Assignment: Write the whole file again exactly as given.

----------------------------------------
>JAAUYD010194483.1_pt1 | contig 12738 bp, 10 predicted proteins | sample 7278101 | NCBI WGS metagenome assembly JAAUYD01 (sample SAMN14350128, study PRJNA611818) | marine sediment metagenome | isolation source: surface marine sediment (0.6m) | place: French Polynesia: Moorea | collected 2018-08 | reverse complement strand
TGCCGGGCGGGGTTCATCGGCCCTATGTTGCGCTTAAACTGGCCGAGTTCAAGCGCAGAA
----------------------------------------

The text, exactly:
>JAAUYD010194483.1_pt1 | contig 12738 bp, 10 predicted proteins | sample 7278101 | NCBI WGS metagenome assembly JAAUYD01 (sample SAMN14350128, study PRJNA611818) | marine sediment metagenome | isolation source: surface marine sediment (0.6m) | place: French Polynesia: Moorea | collected 2018-08 | reverse complement strand
TGCCGGGCGGGGTTCATCGGCCCTATGTTGCGCTTAAACTGGCCGAGTTCAAGCGCAGAA